John Otto realized that fate had offered an opportunity for him and his family to do what could not be done in Prussia, provide a community for Catholic families to live, worship and prosper in relative peace and tranquility.  They would use their family fortune to establish a Catholic colony in the United States.   Ferdinand Bredeich left for America in 1834 under the protection of Father Horstman who would found the village and Parish of Glandorf in Putnam County.  Here a twist of fate assured the eventual establishment of both Delphos and Ottoville.  On the trip across the Atlantic, Ferdinand had become enchanted with one of Father Horstman’s colonists named Maria Wrocklage. Upon completing the survey of available lands as far west as Iowa and Kansas, Ferdinand returned to Glandorf to court and marry this young lady.  It was in the winter of 1835 that Ferdinand met a most remarkable man – Samuel Forrer – who happened to be wintering in Glandorf recovering from a fever.  Samuel Forrer was the state appointed engineer to survey the western canal routes for the Ohio Canal Commission.  By letter Ferdinand had been keeping his brothers advised of his findings and when he told John Otto of the information he had gleaned from his winter-long conversations with the engineer, Samuel Forrer,  John Otto instructed him to obtain control of property including lock sites for it is there that power and prosperity will accumulate.  Ferdinand received  a sizeable bank draft of nearly fifty thousand dollars with the instructions to buy land throughout the canal corridor.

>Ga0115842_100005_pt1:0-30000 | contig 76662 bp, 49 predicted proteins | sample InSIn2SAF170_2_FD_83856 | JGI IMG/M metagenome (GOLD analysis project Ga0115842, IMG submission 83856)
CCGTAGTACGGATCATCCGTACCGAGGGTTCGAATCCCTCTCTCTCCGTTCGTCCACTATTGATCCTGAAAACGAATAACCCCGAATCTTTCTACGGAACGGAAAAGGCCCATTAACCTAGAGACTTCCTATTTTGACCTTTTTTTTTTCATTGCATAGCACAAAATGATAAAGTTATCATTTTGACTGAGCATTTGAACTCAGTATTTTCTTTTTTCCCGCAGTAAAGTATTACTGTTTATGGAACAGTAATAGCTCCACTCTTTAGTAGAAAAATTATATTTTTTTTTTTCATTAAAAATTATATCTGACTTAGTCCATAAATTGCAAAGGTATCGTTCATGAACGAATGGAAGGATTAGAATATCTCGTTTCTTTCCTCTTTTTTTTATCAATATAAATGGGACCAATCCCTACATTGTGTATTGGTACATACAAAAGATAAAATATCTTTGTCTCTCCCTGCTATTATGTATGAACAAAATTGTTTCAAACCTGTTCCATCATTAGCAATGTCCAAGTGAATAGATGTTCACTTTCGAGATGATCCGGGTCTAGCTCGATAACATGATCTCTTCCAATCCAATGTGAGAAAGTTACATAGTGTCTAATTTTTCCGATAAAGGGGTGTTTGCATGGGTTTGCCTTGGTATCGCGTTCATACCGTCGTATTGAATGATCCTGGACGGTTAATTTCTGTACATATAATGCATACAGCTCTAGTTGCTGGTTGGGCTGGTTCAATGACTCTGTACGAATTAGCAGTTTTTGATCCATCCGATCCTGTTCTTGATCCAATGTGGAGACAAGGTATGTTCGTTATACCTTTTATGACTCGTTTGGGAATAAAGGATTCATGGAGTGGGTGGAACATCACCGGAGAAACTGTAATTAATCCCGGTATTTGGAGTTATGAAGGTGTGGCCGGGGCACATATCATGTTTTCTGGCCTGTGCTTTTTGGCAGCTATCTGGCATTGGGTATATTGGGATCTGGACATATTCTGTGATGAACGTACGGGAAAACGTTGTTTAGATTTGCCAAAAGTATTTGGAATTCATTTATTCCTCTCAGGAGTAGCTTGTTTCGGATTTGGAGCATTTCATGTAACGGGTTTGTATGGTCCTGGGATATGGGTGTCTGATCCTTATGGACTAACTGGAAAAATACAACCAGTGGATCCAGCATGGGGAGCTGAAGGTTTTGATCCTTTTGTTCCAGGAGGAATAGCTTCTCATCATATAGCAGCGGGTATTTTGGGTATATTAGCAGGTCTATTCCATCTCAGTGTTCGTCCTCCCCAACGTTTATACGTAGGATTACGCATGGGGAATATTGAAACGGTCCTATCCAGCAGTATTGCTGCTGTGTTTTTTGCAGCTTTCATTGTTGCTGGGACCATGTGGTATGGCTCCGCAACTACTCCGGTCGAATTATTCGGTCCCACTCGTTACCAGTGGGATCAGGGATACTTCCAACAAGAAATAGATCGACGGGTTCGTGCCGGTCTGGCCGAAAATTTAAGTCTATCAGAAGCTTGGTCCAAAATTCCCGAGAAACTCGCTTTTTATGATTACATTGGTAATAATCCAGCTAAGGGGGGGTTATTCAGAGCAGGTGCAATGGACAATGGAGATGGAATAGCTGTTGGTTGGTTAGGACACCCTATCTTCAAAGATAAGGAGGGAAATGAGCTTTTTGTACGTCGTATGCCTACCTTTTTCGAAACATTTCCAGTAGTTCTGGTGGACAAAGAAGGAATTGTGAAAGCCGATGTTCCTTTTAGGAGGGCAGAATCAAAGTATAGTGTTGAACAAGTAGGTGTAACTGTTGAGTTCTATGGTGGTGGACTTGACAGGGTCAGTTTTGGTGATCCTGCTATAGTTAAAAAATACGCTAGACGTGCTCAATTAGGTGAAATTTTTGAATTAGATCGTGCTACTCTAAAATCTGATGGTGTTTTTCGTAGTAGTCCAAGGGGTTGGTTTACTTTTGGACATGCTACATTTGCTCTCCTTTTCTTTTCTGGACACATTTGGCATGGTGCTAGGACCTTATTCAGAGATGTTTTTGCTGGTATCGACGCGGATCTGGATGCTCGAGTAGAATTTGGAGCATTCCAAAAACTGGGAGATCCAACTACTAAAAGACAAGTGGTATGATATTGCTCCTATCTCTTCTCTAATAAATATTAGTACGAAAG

Ferdinand Bredeich

It was with this fortune and inside information that the Bredeich family were to establish the Catholic communities they had dreamed.  The first expedition in late 1843 was led by a brother-in-law, Theodore Wrocklage, and included forty-two members.  The second expedition of about the same number was led by John Otto Bredeich and in October 1844, he personally entered his primary tracts of land at what would later become Delphos and Ottoville.  John Otto Bredeich applied his family’s fortune to pay for all the costs of emigration of the first two waves of German settlers, including fares from Germany, tools and seeds to establish their colony and the subsistence needed to survive.

John Otto Bredeich created the Parishes of St. John the Divine at Section Ten and St. Mary’s at Section Sixteen.  He and his family’s sizable fortune would establish the first saw mills, boat dry docks and grist mills at both sites and his bequests would finance the present church buildings in both Parishes.   Section Ten would be chartered in 1851 and named Delphos as suggested by Father Bredeich and Section Sixteen would later become an incorporated village in 1890 and named Ottoville in his honor.

 

Compiled by Russell Schlagbaum  November 2014

 

 

Sources

“Reverend John Otto Bredeich, A Bicentennial Perspective”
by  Reverend Monsignor Christopher P. Vasko  © 1989

“History of Ottoville & Vicinity,  1845 – 2001”
By Rita Turnwald   ©2005